IMG_4001The most important thing I learned from my first 2 mile hike, I need better socks! Oh My God! Yes I was wearing new tennis shoes (I didn’t own any tennis shoes and I really did not want to walk around in my work heels), but the light socks I had on were just not enough. By the end of the walk the back of my ankles were killing me and my feet were sore. Honestly I am surprised that my blisters were not worse this morning (I think that had to do with the fact that I walked around barefoot once I got home).

A “10%” Upgrade to My Persona

A lot of my friends who do medieval reenactment like to spend the winter month’s upgrading their kits…or at least planning to upgrade their kits.

I am the person who has a tendency to fall into the 2nd camp. I have great intentions BUT I end up making Halloween costumes, then holiday gifts, then I start prepping for Gulf Wars and well before you know it I am in camping season again and nothing has improved.

One of my best friends, His Lordship Justice McArtain posted a challenge to try to upgrade your kit 10%… Luckily for me, IF I can get everything on my list done it will be a 90% upgrade to my persona. Since I was already on the improvement track for my November pilgrimage, I went ahead and joined in.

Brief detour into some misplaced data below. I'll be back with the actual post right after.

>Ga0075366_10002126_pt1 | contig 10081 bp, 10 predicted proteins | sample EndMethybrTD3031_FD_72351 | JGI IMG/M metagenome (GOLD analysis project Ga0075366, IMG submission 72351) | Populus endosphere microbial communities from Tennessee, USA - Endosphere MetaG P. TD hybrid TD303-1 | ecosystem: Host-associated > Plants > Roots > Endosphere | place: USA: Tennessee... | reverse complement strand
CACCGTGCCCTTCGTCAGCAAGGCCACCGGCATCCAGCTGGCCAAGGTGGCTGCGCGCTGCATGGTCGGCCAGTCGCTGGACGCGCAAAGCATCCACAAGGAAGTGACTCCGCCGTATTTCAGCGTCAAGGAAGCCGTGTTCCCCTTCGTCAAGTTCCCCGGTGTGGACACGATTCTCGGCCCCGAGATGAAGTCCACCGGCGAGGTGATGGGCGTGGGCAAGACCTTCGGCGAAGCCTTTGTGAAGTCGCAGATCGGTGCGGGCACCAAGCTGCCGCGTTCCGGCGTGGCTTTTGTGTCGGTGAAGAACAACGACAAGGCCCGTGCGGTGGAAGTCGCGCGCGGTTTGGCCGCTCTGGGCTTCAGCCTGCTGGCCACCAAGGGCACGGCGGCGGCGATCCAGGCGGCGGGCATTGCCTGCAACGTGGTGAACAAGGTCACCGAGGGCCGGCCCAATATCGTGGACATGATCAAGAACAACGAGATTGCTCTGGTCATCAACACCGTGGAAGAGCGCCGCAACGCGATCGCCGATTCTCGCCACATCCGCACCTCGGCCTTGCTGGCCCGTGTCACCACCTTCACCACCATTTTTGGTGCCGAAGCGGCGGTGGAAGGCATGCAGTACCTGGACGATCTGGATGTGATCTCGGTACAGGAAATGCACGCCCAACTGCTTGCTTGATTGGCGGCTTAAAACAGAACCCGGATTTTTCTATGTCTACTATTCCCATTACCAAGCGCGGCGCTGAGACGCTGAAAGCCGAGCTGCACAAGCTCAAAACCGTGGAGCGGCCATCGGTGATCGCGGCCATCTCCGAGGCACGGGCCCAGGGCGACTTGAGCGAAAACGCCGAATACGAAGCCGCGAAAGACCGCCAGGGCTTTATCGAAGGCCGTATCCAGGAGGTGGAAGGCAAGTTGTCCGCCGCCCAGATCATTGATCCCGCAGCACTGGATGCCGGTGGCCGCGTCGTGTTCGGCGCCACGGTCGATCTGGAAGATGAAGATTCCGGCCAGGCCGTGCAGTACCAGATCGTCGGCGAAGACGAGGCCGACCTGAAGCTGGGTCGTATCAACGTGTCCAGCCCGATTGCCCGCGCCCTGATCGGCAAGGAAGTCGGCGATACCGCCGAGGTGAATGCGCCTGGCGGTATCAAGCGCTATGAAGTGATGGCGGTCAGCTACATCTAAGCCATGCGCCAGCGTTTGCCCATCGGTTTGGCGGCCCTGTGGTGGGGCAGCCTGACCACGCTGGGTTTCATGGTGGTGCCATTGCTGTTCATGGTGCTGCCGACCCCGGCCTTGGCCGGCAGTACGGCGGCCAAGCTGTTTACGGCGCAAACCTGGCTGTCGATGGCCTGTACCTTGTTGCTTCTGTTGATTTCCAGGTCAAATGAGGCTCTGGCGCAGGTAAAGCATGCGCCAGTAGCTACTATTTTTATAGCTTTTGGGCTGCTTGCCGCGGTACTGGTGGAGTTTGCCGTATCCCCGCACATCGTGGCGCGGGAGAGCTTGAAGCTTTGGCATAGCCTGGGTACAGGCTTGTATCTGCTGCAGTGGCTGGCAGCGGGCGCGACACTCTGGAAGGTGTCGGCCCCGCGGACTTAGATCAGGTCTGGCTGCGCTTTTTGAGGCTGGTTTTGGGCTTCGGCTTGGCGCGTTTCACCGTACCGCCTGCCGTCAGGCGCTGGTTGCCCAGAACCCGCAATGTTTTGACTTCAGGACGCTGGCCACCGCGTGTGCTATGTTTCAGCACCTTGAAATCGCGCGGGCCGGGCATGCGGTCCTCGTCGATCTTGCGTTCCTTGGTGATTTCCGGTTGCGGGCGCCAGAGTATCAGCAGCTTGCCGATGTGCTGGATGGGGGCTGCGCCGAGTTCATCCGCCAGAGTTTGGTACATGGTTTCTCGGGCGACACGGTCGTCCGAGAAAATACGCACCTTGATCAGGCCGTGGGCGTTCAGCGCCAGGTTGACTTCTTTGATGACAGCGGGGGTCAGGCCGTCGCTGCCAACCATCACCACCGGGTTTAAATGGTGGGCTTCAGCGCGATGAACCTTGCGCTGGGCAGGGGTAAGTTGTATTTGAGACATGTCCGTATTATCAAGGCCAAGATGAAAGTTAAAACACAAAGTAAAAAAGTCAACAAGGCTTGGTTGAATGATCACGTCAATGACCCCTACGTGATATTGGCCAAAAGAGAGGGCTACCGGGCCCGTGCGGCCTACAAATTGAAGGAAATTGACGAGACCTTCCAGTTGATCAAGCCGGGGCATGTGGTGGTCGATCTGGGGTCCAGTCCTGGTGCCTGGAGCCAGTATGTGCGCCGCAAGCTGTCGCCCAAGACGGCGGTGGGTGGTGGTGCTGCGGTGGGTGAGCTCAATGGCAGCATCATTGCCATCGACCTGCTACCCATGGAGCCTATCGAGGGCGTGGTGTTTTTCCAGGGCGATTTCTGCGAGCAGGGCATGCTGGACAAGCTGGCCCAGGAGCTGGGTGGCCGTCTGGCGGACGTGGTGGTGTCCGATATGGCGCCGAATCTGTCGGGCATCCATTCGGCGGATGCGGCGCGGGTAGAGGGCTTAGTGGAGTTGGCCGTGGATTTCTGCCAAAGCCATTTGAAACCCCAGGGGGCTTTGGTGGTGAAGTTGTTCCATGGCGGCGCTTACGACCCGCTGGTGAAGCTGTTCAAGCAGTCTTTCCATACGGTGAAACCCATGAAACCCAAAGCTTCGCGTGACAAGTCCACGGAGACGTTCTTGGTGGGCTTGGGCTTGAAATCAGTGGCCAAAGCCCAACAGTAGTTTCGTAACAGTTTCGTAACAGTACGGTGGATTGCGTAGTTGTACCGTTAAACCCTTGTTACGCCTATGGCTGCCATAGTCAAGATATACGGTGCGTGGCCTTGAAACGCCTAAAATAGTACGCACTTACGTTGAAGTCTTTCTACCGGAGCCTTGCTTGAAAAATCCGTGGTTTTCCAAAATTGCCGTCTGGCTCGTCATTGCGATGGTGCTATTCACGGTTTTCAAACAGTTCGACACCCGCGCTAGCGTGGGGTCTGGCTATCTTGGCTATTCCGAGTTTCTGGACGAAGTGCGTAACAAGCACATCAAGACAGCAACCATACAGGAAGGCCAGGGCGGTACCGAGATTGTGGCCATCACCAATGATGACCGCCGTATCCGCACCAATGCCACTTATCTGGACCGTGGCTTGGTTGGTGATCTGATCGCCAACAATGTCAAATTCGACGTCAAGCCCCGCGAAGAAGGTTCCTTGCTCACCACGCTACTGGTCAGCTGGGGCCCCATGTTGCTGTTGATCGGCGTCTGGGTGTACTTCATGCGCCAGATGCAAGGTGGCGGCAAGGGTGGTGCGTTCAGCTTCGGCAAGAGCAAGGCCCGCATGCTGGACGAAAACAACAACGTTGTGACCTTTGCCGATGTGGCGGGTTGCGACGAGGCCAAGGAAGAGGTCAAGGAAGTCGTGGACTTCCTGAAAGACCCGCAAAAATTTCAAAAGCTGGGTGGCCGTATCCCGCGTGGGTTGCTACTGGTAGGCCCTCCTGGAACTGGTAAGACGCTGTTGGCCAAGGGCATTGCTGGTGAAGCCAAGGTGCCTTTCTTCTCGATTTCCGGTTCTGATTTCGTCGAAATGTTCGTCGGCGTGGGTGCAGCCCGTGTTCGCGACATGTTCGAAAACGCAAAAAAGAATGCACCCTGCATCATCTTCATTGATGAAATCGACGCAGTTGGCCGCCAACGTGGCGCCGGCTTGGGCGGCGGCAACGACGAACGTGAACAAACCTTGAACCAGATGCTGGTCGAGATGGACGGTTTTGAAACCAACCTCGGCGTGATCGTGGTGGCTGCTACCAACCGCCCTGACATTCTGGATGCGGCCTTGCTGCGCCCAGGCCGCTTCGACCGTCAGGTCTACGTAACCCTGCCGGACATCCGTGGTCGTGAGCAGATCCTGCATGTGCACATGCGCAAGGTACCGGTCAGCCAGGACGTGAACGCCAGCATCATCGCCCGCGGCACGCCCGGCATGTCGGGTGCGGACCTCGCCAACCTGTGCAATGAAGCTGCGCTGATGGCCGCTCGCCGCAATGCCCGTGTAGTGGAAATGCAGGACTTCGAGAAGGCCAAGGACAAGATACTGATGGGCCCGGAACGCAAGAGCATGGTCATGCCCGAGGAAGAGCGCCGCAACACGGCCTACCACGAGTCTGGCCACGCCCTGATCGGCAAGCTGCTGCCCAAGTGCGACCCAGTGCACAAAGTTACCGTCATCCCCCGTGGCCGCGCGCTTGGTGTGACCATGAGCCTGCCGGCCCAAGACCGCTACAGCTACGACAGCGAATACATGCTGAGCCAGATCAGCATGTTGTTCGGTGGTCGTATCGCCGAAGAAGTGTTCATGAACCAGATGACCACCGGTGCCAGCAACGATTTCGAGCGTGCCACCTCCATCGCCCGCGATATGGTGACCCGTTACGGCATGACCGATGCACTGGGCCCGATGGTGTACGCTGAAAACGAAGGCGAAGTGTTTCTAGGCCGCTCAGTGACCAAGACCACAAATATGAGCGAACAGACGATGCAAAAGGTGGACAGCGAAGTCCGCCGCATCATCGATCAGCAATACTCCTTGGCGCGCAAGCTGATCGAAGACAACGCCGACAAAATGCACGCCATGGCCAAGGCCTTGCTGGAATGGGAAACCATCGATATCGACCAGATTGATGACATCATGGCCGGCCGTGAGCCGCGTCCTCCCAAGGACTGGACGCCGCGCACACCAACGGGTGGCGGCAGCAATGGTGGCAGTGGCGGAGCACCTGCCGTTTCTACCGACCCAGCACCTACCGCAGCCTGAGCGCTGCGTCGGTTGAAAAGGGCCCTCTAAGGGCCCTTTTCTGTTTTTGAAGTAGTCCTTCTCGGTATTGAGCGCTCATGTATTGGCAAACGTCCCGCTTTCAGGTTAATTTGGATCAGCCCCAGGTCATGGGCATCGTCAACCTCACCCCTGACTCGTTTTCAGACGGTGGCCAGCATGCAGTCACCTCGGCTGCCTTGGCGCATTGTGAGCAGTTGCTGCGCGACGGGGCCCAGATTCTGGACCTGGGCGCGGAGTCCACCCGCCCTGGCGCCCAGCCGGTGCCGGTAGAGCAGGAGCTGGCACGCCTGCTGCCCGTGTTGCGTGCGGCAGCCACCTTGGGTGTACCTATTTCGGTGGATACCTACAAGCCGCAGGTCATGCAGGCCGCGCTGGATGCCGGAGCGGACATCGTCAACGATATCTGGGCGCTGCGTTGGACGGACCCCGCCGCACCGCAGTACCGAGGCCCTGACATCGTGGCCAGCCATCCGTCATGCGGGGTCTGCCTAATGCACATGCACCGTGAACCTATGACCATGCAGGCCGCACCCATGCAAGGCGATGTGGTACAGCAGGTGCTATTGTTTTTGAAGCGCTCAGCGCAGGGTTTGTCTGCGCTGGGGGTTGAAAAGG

My list of items for his 10% challenge comes straight out of things a medieval person should have on a pilgrimage. This list will probably be reposted a million times as I work on things. I figured the best way to keep track (and on track) is to do weekly updates every Monday on my status.

As I start my first “Monday Update” I realize exactly how much I am relying on friends for help… I am also realizing I have a lot of friends and all of them are very talented.

  • Period appropriate water bottle – Not started
  • Period first aid kit – Baroness Brigit, a fabulous aroma-therapist, is going to research some period salves that could be helpful and would be used by a medieval women in Europe during the 14th century.